Throughout millennia, people have fostered some pretty irrational ideas about how infectious diseases such as plague and cholera were spread. Some of those notions—like the idea that the ancient Cyprian plague could be caught simply by staring into the face of someone afflicted—seem laughable, like something the Monty Python troupe might have sprinkled into one of their medieval parody scripts for television.
Yet even as waves of disease washed again and again over population centers, it took centuries for science to fully understand the invisible world of microbes. Until that happened, people under pandemic siege tried to explain the overwhelming amount of death they saw in different ways. Some used simple observations, while some turned to fervent beliefs. Others viewed the cataclysm through the lens of their long-held biases, while still others processed the carnage through superstitions and bizarre theories. Here are a few:
When masses of people started inexplicably dying, many early cultures looked first to a vengeful or unforgiving God—or gods. In ancient Greek mythology, which often served as allegory for actual events, Homer wrote in The Iliad of the god Apollo raining plague down on the Greek army with his arrows during the Trojan War, killing animals first, then soldiers. Apollo’s arrows came to symbolize disease and death.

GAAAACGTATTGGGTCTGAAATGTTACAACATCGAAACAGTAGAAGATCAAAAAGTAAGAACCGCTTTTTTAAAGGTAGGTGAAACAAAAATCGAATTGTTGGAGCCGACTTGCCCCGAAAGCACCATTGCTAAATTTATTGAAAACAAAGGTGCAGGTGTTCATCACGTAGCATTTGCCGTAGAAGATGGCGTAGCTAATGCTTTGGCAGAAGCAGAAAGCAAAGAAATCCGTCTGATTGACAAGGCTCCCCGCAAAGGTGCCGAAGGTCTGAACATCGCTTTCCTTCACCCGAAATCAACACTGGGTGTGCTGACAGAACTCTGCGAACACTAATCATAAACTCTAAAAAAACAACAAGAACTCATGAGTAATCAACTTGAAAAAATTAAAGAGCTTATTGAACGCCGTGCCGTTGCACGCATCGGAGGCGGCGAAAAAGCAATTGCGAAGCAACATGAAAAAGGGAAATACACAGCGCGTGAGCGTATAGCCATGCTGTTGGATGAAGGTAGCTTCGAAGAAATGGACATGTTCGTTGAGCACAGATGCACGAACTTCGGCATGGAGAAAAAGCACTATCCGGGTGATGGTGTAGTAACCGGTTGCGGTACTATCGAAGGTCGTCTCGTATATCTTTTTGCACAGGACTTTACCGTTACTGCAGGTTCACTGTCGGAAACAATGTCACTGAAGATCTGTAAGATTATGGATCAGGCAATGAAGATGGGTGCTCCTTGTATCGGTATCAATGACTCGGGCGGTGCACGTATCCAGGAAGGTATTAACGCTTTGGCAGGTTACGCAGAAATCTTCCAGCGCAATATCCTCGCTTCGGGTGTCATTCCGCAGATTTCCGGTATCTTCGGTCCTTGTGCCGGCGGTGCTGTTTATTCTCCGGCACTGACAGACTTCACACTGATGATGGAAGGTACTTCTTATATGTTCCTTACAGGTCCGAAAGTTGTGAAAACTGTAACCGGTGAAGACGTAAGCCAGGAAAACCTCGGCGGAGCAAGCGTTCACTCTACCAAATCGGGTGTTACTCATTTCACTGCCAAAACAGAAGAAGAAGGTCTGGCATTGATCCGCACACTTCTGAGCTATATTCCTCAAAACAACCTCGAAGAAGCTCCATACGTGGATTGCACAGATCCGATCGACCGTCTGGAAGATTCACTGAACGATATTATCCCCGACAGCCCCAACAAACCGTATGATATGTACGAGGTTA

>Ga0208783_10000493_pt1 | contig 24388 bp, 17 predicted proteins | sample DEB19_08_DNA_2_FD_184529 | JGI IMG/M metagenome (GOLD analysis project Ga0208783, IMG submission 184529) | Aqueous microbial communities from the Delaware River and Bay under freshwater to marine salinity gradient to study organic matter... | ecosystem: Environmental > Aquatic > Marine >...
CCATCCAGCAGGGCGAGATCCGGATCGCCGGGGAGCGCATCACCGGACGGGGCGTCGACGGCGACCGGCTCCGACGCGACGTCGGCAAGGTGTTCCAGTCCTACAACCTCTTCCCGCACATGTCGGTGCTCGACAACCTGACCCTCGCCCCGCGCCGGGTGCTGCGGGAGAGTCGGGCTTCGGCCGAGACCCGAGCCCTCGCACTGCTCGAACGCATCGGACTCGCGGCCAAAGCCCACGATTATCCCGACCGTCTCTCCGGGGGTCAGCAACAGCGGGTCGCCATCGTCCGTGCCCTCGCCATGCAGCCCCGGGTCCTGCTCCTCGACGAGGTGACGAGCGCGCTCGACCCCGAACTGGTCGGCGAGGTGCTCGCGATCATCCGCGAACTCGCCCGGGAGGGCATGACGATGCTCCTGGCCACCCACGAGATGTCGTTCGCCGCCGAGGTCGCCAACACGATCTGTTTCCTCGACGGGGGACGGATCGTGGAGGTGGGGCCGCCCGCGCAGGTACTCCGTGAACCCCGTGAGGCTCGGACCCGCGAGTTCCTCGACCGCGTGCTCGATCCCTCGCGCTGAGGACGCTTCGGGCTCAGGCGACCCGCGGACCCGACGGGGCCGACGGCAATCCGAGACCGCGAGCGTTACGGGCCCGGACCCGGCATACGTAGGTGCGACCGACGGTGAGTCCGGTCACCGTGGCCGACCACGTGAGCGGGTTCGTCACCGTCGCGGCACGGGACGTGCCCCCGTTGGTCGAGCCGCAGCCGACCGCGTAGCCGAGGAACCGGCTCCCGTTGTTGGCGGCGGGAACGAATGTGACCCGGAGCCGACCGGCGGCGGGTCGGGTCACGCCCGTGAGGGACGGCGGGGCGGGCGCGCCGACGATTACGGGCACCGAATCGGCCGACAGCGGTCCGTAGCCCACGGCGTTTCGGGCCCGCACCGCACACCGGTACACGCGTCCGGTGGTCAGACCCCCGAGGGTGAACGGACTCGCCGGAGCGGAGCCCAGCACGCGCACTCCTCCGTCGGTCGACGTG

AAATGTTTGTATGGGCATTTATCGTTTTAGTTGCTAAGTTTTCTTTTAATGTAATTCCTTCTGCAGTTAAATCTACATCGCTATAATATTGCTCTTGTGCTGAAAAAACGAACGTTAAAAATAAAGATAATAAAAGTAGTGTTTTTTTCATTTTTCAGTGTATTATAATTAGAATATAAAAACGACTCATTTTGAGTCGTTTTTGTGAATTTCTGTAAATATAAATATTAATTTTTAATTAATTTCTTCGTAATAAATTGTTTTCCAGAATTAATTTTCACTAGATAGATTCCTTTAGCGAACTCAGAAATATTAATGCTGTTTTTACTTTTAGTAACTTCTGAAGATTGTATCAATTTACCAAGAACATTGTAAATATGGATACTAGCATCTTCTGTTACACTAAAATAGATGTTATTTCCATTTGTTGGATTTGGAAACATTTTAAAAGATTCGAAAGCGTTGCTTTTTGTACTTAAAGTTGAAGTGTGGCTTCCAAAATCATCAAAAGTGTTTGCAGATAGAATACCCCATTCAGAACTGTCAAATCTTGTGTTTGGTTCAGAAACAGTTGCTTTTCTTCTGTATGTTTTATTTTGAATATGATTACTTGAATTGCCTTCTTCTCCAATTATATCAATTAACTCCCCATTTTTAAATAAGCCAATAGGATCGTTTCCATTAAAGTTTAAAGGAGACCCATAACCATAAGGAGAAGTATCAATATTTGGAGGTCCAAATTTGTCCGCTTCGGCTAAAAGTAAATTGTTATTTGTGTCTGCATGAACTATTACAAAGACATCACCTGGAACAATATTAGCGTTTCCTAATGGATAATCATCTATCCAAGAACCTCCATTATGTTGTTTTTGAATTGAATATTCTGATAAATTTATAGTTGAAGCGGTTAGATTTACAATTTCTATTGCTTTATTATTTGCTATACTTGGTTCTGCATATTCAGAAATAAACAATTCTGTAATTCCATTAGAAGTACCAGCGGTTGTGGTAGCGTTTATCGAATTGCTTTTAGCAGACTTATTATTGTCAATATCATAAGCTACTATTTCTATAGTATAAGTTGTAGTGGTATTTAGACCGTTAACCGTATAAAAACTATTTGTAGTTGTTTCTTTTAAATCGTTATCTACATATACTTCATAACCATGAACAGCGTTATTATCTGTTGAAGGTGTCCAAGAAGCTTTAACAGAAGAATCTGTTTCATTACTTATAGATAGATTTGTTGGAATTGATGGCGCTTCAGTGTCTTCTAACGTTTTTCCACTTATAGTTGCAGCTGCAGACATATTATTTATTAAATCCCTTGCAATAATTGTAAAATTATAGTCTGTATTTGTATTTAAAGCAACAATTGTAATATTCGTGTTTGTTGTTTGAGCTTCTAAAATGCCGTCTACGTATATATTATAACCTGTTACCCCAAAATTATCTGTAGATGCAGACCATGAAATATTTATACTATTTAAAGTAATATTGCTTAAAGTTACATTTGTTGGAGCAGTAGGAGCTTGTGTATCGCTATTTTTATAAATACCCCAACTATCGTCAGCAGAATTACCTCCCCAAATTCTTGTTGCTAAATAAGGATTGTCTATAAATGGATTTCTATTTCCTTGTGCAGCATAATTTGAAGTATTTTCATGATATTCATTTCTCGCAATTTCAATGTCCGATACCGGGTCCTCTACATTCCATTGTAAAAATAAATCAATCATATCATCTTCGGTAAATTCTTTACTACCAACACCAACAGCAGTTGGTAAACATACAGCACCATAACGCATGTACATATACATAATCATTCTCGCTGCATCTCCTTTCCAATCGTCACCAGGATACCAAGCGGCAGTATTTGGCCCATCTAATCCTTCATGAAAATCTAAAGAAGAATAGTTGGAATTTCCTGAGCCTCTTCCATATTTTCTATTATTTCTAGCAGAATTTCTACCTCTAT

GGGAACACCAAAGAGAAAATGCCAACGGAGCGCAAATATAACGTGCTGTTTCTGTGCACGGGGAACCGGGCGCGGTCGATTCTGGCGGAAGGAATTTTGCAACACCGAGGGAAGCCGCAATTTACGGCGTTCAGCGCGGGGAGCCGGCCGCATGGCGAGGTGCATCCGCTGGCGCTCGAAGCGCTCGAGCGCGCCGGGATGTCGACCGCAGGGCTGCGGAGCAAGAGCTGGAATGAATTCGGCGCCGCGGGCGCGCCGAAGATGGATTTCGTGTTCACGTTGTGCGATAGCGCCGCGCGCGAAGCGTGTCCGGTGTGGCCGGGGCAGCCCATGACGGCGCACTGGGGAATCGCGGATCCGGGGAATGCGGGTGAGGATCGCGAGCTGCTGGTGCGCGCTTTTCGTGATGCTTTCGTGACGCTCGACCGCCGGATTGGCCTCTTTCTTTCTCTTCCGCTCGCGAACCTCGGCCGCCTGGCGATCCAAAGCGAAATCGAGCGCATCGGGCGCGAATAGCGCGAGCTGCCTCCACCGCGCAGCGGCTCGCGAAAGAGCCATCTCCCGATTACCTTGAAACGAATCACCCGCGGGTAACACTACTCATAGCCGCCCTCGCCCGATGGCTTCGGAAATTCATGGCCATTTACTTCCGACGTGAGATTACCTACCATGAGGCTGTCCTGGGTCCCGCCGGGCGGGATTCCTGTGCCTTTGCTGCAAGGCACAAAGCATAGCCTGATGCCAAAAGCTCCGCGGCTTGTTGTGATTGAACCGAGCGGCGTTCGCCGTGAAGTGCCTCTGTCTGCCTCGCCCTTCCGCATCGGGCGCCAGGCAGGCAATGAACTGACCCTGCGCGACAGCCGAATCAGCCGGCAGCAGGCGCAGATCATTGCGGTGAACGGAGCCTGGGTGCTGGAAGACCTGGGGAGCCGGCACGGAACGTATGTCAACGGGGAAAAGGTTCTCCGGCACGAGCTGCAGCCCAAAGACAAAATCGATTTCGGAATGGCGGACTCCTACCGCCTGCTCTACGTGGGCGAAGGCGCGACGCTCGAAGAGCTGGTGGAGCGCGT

For its part, the Bible carries numerous references to plague as the wrath of divinity:
PHOTOS: Pandemics that Changed History
Astrological movements and…bad air
Throughout the centuries, plague arrived in wave after devastating wave, taking numerous forms—from bubonic (which affects the lymphatic system) to pneumonic (which attacks the lungs) to septicemic (which infiltrates the bloodstream). Perhaps the most virulent occurrence came in the mid 1300s with the Black Death, which felled more than 20 million people across Europe alone. While it’s largely believed that bacteria-carrying fleas were the main culprit, “experts” at the time found other explanations—especially in astrology and broadly formed ideas of “noxious vapors” as a breeding ground for pestilence.
In 1348, for example, King Philip VI of France asked the greatest medical minds at the University of Paris to report back to him on the causes of the bubonic plague. In a detailed document submitted to the crown, they blamed “the configuration of the heavens.” Specifically, they wrote that, in 1345, “at one hour after noon on 20 March, there was a major conjunction of three planets [Saturn, Mars and Jupiter] in Aquarius.” Adding to that, they noted, a lunar eclipse occurred around the same time.
Citing ancient philosophers such as Albertus Magnus and Aristotle, the Parisian medical scholars went on to connect the dots between planets and pestilence: “For Jupiter, being wet and hot, draws up evil vapors from the earth and Mars, because it is immoderately hot and dry, then ignites the vapors, and as a result there were lightning, sparks, noxious vapors and fires throughout the air.”